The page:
The world is on verge of reaching a new average temperature record in 2023, due to climate change and the anticipated return of the El Nino weather phenomenon.

During El Nino, winds blowing west along the equator slow down, and warm water is pushed east, creating warmer surface ocean temperatures.
El Nino stimulated temperatures could worsen the climate change impacts countries are already experiencing, which includes severe heatwaves, drought and wildfires.

According to Carlo Buontempo, director of the EU’s Copernicus Climate Change Service said “El Nino is normally associated with record breaking temperatures at the global level”.

The world’s hottest year on record so far was 2016, coinciding with a strong El Nino, despite climate change effect of extreme temperatures over the years without the El Nino phenomenon.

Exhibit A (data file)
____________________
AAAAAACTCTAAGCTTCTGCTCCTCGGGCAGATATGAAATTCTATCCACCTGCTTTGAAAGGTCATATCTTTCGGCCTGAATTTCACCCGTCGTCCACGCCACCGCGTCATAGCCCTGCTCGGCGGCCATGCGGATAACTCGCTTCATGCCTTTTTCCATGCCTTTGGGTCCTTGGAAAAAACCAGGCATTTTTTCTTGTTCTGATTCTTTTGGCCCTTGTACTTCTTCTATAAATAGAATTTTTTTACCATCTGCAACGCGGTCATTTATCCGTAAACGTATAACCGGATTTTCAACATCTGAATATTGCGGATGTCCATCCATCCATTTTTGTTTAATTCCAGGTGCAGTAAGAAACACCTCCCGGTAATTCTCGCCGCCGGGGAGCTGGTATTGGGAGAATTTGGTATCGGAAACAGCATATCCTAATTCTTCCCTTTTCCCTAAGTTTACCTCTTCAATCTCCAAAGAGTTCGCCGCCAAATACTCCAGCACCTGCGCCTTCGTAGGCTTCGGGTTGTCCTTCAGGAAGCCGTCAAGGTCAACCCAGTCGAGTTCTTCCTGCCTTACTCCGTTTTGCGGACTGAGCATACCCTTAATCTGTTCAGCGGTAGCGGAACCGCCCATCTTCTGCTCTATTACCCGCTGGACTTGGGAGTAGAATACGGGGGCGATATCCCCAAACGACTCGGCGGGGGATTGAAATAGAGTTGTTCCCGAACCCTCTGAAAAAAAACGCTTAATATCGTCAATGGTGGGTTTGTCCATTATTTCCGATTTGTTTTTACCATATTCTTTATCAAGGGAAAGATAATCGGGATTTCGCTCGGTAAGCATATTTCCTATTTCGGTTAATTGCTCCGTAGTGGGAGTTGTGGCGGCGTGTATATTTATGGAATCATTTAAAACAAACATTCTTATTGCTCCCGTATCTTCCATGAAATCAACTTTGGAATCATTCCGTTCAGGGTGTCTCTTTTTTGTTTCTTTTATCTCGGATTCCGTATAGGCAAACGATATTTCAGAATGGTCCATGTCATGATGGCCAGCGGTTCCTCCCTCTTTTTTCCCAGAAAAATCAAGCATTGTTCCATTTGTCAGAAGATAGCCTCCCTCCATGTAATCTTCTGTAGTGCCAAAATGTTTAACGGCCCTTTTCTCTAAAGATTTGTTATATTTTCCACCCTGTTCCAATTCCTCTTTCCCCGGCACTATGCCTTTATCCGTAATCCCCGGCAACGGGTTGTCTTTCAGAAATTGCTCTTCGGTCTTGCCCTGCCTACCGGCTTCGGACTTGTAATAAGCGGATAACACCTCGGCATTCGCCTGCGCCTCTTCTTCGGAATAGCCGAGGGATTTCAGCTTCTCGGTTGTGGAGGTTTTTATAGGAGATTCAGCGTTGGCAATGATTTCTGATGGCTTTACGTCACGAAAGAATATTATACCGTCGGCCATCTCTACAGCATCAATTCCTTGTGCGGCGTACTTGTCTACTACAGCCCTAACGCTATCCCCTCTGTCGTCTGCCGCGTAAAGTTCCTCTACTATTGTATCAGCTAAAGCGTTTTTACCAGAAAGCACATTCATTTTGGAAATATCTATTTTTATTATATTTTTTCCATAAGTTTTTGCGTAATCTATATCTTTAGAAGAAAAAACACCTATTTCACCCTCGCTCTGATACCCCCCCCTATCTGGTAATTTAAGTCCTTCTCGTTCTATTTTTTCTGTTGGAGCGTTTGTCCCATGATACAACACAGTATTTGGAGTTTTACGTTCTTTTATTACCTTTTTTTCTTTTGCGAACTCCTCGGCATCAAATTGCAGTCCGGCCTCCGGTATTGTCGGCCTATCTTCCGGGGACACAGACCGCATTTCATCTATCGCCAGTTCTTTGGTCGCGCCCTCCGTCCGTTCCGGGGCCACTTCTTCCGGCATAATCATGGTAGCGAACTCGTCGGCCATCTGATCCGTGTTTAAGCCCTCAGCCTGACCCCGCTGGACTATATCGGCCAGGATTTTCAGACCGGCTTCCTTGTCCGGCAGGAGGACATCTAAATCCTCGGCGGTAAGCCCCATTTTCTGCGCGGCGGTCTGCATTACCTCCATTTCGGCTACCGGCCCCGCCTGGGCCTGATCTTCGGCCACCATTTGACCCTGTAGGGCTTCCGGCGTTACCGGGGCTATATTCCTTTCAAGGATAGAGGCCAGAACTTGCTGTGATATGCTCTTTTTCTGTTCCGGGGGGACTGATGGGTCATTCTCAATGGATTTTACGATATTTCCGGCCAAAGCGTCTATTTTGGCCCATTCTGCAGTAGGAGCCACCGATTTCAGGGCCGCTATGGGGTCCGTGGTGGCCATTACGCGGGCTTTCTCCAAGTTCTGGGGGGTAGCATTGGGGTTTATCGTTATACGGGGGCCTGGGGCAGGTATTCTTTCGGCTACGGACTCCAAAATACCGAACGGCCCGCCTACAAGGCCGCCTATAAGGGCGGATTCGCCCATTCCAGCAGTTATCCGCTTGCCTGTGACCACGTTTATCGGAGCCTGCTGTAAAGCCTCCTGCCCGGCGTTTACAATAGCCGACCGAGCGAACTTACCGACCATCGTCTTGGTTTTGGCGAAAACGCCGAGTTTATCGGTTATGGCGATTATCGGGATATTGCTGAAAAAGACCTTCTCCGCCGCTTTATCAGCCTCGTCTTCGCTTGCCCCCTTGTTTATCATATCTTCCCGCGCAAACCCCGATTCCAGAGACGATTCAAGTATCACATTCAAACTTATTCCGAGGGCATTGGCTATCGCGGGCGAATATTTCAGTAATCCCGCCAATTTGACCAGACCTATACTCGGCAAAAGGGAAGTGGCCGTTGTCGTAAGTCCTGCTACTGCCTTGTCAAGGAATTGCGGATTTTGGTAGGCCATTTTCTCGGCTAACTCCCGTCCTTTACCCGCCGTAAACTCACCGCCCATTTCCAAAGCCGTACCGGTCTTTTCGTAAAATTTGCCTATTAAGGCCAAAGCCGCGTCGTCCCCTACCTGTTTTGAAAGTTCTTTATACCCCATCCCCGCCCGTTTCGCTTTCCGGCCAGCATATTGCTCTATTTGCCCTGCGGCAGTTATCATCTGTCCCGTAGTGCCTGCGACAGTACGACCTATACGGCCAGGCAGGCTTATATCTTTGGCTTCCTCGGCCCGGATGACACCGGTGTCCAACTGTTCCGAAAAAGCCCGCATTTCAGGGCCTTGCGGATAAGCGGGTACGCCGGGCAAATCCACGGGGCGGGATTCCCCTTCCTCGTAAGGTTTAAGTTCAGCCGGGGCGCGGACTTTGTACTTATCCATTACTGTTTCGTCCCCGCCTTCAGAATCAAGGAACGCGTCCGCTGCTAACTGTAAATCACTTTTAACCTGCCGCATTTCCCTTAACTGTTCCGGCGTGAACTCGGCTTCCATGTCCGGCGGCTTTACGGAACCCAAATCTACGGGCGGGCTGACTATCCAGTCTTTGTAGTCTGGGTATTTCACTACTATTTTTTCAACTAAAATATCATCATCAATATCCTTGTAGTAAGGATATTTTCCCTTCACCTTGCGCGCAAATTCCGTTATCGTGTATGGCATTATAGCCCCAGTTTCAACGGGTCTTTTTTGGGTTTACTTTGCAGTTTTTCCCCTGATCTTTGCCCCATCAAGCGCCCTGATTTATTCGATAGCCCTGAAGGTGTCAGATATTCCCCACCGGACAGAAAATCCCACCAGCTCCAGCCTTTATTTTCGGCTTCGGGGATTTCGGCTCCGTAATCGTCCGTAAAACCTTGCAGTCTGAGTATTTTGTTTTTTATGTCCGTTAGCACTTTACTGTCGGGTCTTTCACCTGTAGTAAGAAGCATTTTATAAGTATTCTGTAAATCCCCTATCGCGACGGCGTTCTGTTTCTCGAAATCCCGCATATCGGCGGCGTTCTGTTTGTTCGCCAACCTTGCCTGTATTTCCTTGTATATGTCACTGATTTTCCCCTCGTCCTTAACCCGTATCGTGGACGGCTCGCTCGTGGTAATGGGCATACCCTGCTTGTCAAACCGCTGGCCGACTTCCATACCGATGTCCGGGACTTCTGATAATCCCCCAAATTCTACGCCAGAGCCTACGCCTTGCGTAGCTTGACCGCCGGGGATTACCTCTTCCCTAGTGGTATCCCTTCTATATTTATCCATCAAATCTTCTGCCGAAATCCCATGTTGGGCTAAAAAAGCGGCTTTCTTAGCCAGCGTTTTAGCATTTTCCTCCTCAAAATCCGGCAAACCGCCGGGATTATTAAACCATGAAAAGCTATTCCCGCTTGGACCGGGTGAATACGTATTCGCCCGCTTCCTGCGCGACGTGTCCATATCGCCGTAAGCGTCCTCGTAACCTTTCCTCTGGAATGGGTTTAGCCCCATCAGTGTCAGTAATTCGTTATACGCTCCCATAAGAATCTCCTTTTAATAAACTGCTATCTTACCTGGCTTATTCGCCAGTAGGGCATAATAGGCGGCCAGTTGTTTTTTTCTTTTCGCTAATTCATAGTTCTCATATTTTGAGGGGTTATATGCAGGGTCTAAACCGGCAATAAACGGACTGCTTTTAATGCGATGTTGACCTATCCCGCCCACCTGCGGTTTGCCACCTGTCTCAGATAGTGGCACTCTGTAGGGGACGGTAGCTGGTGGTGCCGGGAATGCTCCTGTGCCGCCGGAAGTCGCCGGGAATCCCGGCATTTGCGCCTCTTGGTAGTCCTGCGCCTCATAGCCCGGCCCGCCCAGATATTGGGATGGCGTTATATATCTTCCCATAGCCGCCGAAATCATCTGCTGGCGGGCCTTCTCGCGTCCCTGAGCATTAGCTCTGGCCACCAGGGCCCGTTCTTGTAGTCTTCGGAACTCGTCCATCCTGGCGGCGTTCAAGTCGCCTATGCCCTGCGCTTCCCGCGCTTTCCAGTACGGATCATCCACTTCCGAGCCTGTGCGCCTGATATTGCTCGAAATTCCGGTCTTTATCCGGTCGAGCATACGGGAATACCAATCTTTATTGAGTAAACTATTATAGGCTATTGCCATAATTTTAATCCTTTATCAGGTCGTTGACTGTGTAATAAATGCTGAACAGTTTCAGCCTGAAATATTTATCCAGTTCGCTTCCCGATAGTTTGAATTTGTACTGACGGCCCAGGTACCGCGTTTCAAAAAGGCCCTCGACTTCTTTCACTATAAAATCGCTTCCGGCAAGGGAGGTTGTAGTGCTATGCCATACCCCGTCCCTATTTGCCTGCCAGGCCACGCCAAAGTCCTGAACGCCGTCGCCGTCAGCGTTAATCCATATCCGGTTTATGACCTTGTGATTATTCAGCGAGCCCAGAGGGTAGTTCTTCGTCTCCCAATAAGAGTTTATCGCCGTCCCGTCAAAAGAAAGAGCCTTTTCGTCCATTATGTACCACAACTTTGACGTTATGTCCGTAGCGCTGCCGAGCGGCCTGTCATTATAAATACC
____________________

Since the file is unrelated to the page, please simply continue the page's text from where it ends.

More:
The last eight years were the world’s eight hottest on record reflecting the longer-term warming trend driven by greenhouse gas emissions.

Despite most of the world’s major emitters promises to reduce their net emissions to zero, global CO2 emissions continued to rise. As the world’s average global temperature is now 1.2C higher than in pre-industrial times.

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